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The Thing About Georgie

by Graff, Lisa

School Library Journal :
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Gr 3–6—This story about the trials of a fourth grader who is a dwarf will entertain and enlighten kids. About to become a big brother, Georgie worries that the baby will grow bigger than he and fulfill his musician parents' hope for a child who can play an instrument. At the same time, Georgie fears that Andy, who's been his friend since kindergarten, likes the new boy better. When Georgie's parents leave him at Andy's house on Christmas Eve, he finds himself being unexpectedly cruel and losing the friendship. Georgie is also assigned to do a project on Abraham Lincoln with Jeanie the Meanie, who puts his name in for the role of the lanky president in a class play. Stuck with the nomination, he's able to give a commanding performance-with Jeanie's help. Andy lets Georgie know he misses him, and his loving parents, who have been somewhat oblivious to his concerns, also come through. Commentary to readers throughout about what Georgie can and can't do is delivered by an anonymous voice, whose identity is revealed as a surprise at the end.—Tina Zubak, Carnegie Library of Pittsburgh, PA

Copyright © Reed Business Information, a division of Reed Elsevier Inc. All rights reserved.

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BookList :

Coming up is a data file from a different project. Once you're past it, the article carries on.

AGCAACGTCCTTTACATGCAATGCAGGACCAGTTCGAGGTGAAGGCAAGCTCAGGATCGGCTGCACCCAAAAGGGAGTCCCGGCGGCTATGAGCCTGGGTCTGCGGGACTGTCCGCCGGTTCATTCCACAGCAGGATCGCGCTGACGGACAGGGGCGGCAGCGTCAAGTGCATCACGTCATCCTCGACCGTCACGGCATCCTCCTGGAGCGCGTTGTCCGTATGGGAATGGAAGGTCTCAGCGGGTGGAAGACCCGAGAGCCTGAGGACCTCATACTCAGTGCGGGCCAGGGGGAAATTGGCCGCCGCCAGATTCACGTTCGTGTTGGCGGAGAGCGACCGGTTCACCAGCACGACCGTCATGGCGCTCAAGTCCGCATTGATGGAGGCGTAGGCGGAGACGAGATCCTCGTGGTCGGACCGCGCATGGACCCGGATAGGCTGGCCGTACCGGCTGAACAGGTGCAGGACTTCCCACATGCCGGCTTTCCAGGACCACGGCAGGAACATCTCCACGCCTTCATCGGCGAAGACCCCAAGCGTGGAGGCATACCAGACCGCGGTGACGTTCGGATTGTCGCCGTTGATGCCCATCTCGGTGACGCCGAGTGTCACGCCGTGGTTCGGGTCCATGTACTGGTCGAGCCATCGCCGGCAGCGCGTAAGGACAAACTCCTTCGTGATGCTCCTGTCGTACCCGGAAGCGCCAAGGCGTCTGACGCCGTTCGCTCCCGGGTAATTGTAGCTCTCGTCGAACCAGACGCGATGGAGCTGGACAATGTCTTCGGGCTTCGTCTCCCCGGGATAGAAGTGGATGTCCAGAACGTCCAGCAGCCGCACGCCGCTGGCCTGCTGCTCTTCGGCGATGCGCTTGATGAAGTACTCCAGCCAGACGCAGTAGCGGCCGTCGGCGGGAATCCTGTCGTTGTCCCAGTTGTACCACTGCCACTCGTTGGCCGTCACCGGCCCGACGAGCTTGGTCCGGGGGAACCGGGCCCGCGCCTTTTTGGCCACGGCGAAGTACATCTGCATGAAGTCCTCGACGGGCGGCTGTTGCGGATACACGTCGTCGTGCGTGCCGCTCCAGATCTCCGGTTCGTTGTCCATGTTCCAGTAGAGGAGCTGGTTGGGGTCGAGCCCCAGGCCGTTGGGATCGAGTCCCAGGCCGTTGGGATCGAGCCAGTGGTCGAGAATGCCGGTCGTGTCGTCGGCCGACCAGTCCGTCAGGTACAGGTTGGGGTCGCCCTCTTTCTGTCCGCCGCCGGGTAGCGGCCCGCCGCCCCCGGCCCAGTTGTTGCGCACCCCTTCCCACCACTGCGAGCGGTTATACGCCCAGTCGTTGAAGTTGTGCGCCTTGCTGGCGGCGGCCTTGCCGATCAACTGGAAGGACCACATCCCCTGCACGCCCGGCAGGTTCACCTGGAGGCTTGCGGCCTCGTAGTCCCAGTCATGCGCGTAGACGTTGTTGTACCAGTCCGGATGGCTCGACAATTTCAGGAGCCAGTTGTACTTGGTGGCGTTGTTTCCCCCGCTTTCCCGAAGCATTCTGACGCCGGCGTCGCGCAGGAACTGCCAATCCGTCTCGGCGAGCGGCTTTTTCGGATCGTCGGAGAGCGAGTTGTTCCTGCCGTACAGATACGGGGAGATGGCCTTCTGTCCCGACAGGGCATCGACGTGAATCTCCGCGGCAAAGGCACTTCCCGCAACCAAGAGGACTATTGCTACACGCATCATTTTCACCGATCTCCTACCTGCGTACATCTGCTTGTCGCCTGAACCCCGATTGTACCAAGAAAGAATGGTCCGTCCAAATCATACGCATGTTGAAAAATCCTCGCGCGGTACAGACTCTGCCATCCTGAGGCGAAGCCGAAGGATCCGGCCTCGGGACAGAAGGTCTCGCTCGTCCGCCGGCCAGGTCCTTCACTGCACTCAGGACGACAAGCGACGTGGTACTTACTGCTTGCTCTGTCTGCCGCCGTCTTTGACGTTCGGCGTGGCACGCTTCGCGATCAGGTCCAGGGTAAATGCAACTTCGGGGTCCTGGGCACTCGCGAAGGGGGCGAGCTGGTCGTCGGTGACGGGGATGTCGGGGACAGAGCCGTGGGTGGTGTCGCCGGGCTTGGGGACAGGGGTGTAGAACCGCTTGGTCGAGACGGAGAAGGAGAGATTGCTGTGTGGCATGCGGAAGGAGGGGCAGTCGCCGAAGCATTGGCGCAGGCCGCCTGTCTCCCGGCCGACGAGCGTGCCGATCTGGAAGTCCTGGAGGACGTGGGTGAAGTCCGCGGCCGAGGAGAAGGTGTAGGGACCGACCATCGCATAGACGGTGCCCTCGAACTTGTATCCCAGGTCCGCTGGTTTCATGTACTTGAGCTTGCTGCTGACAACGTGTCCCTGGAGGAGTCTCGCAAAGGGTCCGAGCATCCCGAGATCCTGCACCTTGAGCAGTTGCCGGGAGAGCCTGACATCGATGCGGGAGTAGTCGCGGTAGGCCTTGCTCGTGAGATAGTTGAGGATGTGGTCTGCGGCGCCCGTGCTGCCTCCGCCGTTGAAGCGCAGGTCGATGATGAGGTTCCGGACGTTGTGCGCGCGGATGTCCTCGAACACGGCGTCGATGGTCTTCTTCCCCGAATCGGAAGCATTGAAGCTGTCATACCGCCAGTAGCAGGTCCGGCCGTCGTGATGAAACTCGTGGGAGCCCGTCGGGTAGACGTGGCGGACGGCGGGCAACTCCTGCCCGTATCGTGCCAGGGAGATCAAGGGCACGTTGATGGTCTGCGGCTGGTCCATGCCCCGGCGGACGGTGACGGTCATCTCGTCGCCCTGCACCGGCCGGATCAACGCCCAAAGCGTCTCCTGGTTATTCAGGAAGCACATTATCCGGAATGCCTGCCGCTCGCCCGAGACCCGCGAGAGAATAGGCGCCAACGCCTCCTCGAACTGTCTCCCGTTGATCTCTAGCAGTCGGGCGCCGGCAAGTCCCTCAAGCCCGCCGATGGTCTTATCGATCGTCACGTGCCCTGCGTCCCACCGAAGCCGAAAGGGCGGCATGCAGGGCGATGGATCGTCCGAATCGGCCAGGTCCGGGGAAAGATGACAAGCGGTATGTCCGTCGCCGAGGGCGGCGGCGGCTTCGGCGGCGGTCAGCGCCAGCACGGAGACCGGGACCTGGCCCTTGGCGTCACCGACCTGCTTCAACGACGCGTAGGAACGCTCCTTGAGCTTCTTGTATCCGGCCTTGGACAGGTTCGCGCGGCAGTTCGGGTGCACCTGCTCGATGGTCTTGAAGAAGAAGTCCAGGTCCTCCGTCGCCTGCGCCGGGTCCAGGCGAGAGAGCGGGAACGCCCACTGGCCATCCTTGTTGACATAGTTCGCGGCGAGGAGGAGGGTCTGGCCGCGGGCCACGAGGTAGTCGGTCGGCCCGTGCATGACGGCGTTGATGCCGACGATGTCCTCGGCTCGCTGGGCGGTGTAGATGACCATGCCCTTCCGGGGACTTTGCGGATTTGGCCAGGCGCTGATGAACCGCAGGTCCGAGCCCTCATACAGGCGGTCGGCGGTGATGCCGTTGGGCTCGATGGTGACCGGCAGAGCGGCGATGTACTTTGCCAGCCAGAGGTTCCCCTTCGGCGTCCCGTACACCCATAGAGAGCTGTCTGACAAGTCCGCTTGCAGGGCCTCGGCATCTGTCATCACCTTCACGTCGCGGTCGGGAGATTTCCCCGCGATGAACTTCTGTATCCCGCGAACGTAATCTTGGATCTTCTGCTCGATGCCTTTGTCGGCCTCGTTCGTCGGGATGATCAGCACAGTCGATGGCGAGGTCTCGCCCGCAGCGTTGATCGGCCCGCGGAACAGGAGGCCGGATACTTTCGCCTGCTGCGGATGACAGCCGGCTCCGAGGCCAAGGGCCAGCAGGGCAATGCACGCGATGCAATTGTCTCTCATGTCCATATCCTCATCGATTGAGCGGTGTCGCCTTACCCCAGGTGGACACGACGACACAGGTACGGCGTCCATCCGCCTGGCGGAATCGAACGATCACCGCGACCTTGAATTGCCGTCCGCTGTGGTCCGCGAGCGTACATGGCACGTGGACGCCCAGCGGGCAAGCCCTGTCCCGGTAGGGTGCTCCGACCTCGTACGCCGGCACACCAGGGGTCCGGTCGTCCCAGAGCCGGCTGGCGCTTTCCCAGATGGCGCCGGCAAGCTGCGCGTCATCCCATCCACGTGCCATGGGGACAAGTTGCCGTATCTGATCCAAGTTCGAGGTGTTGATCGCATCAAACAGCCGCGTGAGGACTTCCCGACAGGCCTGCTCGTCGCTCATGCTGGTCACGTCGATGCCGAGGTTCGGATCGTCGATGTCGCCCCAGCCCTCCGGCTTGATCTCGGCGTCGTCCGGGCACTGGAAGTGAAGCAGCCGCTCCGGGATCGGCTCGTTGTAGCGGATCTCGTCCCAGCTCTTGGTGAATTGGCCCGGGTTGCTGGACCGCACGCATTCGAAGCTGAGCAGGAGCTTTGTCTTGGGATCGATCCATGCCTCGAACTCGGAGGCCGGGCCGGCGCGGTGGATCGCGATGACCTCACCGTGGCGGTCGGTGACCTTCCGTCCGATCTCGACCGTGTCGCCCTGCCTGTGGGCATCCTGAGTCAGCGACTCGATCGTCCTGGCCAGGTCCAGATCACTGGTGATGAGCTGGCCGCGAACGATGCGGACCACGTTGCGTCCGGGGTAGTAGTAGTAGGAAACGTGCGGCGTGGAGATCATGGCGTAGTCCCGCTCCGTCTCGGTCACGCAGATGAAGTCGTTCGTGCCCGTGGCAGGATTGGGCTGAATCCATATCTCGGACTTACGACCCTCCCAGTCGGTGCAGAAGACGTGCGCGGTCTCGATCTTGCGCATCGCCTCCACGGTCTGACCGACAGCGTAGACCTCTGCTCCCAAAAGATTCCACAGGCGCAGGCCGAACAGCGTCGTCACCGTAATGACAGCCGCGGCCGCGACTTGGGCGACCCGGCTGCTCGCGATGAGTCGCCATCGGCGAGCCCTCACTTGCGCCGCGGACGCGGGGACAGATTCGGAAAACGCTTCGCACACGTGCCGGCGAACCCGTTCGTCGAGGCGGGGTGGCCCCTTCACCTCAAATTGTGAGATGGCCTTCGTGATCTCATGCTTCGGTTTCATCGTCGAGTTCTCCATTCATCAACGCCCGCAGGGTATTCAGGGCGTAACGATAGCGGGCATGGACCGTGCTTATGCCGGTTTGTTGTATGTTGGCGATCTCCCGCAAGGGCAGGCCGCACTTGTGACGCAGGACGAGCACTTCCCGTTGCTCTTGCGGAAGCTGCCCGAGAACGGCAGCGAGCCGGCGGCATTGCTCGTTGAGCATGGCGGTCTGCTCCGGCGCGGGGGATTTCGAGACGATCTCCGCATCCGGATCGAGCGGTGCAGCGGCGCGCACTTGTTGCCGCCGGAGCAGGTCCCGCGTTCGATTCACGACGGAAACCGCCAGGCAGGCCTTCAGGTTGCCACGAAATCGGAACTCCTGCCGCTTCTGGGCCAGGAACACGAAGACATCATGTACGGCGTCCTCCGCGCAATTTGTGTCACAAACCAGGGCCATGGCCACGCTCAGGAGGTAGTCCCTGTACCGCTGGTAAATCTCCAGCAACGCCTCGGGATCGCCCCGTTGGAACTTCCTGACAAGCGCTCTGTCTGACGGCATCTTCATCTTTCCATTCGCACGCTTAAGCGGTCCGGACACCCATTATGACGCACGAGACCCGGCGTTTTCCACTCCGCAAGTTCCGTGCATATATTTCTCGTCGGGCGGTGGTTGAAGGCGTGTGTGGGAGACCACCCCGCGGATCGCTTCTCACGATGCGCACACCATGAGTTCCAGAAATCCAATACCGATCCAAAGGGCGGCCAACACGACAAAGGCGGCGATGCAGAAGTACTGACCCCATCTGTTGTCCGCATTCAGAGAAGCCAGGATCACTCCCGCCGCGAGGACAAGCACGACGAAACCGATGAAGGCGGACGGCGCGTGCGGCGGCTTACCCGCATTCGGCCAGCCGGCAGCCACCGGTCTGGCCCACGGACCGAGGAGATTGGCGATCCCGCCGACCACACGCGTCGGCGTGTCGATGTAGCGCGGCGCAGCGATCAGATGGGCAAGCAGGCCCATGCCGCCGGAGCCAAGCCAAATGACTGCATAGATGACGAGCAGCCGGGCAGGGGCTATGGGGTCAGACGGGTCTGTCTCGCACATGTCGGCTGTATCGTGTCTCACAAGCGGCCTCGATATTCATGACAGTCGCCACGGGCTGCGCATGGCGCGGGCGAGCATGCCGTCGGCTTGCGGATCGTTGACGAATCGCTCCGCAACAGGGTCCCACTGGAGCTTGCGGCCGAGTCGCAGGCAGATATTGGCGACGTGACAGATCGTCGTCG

From BookList, January 1, 2007, Copyright © American Library Association. Used with permission.

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Nine-year-old Georgie has height issues. As a dwarf, he isn't likely to grow much taller than his current 42 inches. Consequently school furniture is awkward, running track or playing a musical instrument isn't possible, and he knows his soon-to-be new sibling will quickly outgrow him physically. To make matters worse, he's had a misunderstanding with his best friend, Andy, and is being forced to partner with Jeanie the Meanie for a school report. Given these circumstances, this might easily have been depressing. Instead, first novelist Graff employs a light touch, turning in a poignant, often funny exploration of what it means to celebrate one's skills rather than lamenting one's limitations. Graff makes good use of an anonymous narrator (revealed in the last chapter to be one of the book's main characters), who provides kid-friendly information about dwarfism. An upbeat and sensitive look at what it's like to be different, this novel will spark discussion.

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